Back into your terminal and enter:
The AutoPkg robot will churn away and you’ll get some output similar to:
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And when it’s all finished, you’ll be left with a nice package that you can use anywhere you’d use finely crafted packages – ARD, AutoDMG or even Casper if you’re that way inclined (although Allister Banks has been working on a way of automating importing packages into the JSS – see his recent talk for more on that subject).
Doing it all again
What happens next time you want to build an updated package?
What happens if Google changes the URL AutoPkg uses to download Chrome? Fortunately we’re using the community provided recipes, and if something’s broken they usually get fixed pretty quickly. We just need to tell AutoPkg to update the installed recipes.
And then we’re able to build our package safe in the knowledge that someone else has done all of the hard work for us.
Setting up everything you need for Sal can be difficult, especially if you only have an OS X server available. Thankfully, Sal is built on top of a very common Python framework, Django. And even more thankfully, you can run Django on a whole host of PaaS providers, including Heroku.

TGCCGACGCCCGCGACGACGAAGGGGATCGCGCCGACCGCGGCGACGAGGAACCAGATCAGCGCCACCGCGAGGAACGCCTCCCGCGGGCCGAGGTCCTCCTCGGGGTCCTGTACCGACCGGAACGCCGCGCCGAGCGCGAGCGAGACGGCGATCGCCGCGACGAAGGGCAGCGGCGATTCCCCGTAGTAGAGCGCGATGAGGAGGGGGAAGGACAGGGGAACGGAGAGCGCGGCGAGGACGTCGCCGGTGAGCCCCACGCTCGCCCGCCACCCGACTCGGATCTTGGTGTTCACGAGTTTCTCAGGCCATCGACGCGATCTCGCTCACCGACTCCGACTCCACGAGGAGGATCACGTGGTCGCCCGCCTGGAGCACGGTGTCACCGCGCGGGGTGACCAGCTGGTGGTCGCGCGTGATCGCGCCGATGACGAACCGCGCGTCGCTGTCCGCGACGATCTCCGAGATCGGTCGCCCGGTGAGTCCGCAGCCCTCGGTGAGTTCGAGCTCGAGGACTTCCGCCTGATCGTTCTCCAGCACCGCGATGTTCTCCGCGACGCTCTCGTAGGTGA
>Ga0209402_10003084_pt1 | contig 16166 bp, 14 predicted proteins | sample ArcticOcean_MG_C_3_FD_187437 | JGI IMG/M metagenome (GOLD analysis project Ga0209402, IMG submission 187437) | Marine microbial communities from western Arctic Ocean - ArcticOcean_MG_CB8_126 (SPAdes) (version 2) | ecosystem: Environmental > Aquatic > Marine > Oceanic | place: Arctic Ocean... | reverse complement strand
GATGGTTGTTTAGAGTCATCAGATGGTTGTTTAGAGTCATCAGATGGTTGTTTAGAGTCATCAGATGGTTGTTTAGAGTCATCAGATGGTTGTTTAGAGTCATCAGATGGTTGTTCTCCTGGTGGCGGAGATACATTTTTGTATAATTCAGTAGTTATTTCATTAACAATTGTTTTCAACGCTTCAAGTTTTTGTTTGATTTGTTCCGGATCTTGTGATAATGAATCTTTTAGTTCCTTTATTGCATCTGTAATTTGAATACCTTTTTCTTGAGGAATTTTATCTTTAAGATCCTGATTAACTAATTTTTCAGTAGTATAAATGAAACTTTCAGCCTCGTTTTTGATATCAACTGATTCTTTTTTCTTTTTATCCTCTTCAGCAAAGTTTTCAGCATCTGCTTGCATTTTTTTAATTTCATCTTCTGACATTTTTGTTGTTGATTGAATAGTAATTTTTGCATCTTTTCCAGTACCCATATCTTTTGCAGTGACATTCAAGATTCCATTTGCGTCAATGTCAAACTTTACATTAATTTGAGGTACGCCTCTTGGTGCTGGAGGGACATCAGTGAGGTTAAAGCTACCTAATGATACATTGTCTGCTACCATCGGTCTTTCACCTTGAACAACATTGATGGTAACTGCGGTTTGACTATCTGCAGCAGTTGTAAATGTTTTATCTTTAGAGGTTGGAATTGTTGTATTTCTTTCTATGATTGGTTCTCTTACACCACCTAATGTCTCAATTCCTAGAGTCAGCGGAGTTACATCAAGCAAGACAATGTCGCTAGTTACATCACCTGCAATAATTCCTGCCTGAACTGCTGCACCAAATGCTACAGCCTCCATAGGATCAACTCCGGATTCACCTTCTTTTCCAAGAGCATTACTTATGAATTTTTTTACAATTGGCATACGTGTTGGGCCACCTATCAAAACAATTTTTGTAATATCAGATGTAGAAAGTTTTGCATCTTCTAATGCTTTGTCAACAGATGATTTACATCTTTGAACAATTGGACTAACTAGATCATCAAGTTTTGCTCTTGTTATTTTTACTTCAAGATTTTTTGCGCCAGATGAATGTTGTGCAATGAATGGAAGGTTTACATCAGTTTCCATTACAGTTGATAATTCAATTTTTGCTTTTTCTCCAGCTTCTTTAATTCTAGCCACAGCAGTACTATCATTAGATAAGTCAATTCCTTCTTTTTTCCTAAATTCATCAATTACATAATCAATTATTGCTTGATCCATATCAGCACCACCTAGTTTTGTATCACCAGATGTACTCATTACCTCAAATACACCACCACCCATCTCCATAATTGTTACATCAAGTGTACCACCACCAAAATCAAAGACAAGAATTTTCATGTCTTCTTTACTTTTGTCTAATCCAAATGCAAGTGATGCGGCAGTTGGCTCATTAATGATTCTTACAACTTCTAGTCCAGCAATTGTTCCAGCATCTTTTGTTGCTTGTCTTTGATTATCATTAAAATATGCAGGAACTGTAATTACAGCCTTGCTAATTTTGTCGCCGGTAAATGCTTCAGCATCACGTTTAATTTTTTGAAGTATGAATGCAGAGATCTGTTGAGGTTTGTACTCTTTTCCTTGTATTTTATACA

Heroku has a very generous free tier that will easily handle a small Sal installation, so let’s get started.
If you’ve never used Heroku before, you’re going to need to head over to their site and sign up for a free account. Whilst you’re there, you’re also going to need to install their toolbelt. Grab the package and follow their instructions for linking it to your account.
Now we need to get a copy of Sal and configure it. Assuming you keep your code in ~/src:
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Now we need to make a copy of sal/example_settings.py
And edit sal/settings.py in your favourite editor to your liking (probably time zone at least).
Heroku uses git for deployment, so we need to commit our changes.
We’re nearly there! Time to create our environment on Heroku
Of course we haven’t pushed Sal to Heroku yet. Let’s fix that.
You’ll see Sal being pushed up to Heroku and Sal’s requirements being installed. A Postgres database will also automatically be created for you. The database will be empty though, so let’s populate it with what we need.